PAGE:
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California Health Insurance Plans for Individuals and Families

Income Levels for Medi-Cal and Tax Subsidies
If you fall within these income ranges your insurance will be low cost or at a reduced cost. Enhanced silver plans carry extra benefits.

Household Size Medi-Cal Enhanced Silver Plans Maximum
1 $1-$15,900 $15901-$28,725 $45,960
2 $1-$21,500 $21,501-$62,039 $62,040
3 $1-$27,000 $27,001-$78,119 $78,120
4 $1-$32,499 $32,500-$94,199 $94,200
5 $1-$38,047 $38,048-$110,279 $110,280


FAQ's about the Affordable Care Act
Q: What do I need to qualify for an individual or family health insurance plan?

A: This is probably the best feature of the new law. Everyone is now entitled to health insurance regardless of pre-existing conditions, and will pay the same amount as everyone else in their age group regardless of the quality of their health. In California the state has opted not to discriminate against smokers, even though the national law allows a 50% rate-up. So the plans are completely anti-discriminatory.

Q: What will happen if I don't get coverage this year, or the following years?

A: Every man, woman, and child who is a citizen, and under the age of 65 are supposed to have health insurance in 2014 as part of the "individual mandate" held up by the Supreme Court (except Native Americans and Eskimos). The penalties at first are modest, but go up every year. The penalties are assessed per family member, so if you have a family of 4 you will pay the individual penalty times 4, or an annually increasing percentage of your income whichever is greater.

Q: Is there a waiting period for pre-existing conditions?

A: As long as you apply during open-enrollment there is no pre-existing condition clause with any new health plan. Your can use your full coverage from the day your are approved.

Q: How much does individual insurance cost?

A: That depends on what type of coverage you want, and which plan you select. The new plans are standardized so it's easier to select a plan (although there is a lot less choice). There are 5 different types of plans available. One is just for people under 30 and is a "Catastrophic" plan, or very minimal coverage, but at the least expensive price. The other plans are arranged in metal tiers. There are called "platinum", "gold", "silver" and "bronze" plans. The highest tier has the most comprehensive coverage and the highest price. The price and coverage goes down about 10% for each metal tier. There are subsidies available for individuals and families within certain income ranges, and free Medical for people who fall within those ranges to help make plans more affordable.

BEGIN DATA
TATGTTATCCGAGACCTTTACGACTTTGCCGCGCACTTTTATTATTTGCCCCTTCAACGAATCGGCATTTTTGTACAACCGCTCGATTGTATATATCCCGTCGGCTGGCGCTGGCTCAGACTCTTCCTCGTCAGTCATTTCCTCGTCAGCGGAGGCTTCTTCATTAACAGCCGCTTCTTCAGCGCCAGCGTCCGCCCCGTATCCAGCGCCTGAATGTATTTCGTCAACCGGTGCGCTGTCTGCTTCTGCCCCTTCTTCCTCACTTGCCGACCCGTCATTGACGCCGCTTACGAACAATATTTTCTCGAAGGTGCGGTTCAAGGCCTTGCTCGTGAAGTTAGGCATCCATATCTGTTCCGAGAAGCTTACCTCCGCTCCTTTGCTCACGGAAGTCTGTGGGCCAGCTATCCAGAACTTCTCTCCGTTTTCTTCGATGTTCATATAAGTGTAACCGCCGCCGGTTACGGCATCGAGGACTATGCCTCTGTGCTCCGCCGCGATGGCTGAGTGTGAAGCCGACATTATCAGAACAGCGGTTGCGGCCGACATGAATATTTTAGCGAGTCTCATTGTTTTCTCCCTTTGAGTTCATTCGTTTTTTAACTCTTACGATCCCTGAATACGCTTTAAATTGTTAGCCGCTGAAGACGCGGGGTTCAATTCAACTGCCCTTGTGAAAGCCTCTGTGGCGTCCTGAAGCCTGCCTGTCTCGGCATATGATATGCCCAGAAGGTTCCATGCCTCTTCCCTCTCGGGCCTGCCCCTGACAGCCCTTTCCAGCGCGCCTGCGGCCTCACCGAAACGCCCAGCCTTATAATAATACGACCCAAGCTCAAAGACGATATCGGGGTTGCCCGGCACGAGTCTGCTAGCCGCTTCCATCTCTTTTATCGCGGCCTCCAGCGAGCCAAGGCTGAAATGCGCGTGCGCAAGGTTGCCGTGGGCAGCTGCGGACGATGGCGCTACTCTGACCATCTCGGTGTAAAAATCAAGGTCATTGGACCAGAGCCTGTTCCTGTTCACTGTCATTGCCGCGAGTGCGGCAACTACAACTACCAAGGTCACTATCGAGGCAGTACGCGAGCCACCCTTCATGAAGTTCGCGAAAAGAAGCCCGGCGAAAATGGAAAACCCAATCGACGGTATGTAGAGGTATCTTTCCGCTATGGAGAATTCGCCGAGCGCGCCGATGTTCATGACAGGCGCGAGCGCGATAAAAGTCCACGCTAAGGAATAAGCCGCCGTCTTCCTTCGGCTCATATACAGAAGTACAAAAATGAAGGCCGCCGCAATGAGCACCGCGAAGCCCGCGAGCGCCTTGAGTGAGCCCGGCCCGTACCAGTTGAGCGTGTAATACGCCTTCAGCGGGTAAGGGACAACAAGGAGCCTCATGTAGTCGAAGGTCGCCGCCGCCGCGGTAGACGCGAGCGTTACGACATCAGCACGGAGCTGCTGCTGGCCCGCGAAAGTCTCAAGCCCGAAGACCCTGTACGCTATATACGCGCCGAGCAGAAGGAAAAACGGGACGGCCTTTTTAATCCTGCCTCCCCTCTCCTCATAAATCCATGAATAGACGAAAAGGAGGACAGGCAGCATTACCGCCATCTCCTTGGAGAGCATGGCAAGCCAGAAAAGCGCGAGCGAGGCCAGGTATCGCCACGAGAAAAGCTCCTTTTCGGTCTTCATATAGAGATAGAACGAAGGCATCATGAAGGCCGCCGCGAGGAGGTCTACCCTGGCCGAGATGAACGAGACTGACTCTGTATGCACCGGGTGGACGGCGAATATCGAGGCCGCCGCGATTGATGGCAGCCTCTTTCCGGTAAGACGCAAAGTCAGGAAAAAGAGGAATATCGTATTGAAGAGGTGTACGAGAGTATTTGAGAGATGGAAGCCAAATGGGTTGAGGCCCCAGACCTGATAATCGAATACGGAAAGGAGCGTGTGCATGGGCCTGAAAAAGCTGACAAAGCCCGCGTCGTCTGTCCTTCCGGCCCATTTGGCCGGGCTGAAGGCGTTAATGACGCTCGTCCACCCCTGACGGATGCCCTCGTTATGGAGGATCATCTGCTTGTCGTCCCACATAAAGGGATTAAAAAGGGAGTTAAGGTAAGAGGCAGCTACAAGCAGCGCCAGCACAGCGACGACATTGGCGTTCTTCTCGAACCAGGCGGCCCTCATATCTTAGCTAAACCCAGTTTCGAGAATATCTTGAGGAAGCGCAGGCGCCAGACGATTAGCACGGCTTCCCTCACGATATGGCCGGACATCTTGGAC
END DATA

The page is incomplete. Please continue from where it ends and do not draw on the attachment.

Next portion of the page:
Q: What are health insurance subsidies?

A: Depending on your income range, you may qualify for free Medical coverage, or health insurance subsidies to significantly reduce your monthly premium. An individual can make as much as $46,000 per year, and a family of 4 could make as much as $94,000 per year and still qualify for subsidies.

Q: How do I determine my income for subsidies or Medical?

A: When you apply on the CoveredCA website you will be asked for your family income and family size. The income you would report on the site is your adjusted gross, or net income for every member of the household. That is typically line 38 of the form 1040 tax return. A few deductions are not allowed however, so check with your tax professional if you need help in determining your adjusted gross. The income you will report is your estimated income for the plan year. If you apply for coverage stating in 2014 for example, you would indicate the adjusted gross for that year. If you have a change in income you should report it as soon as possible to avoid having to pay back subsidies at the end of the tax year. It is better to estimate higher than lower if you can, or just receive the tax credit with your refund and not take the subsidy if you can.

Q: Can I get coverage if I am pregnant (or my wife)?

A: Yes, there are no longer pre-existing conditions on the health plans. You must apply during open-enrollment however to be guaranteed coverage.

Q: When is "open-enrollment"?

A: Initially it is from October 1st, 2013 to March 1st 2014. This period of time you can select any healthplan offered in your area without having to qualify based on your health.

Q: What is the difference between an HMO and a PPO?

A: A PPO is a Preferred Provider Organization, or a network of doctors who have agreed to receive certain amounts as payment in full for their services from an insurance carrier or network provider. The PPO allows self referral to specialists, and allows the insured to control their own medical decisions. An HMO is a Health Maintenance Organization, or a network of doctors who have agreed to accept a monthly payment from a provider organization to care for their assigned insured. With an HMO you use a Primary Care Physician who is responsible for your medical decisions and referrals. HMOs are very expensive in the individual market.

Q: What is a deductible and coinsurance?

A: A deductible is amount you have to satisfy for most covered services. There are often exceptions which often include fixed copayment amounts for doctor office visits, and prescription medications. Coinsurance is a percentage the insured pays after the deductible is satisfied with an additional amount this is a fixed dollar figure. The total of the deductible and co-insurance is your Maximum-Out-of-Pocket. After which the plan pays 100% of covered services. As an example if you had a deductible of $2000 and 30% coinsurance of an additional $3000 (a calendar year maximum of $5000) and a $30,000 medical bill you would pay $2000, plus 30% of $10,000 ($3,000) or basically the full $5000 maximum out-of-pocket. After $10,000 your bills would be covered in full.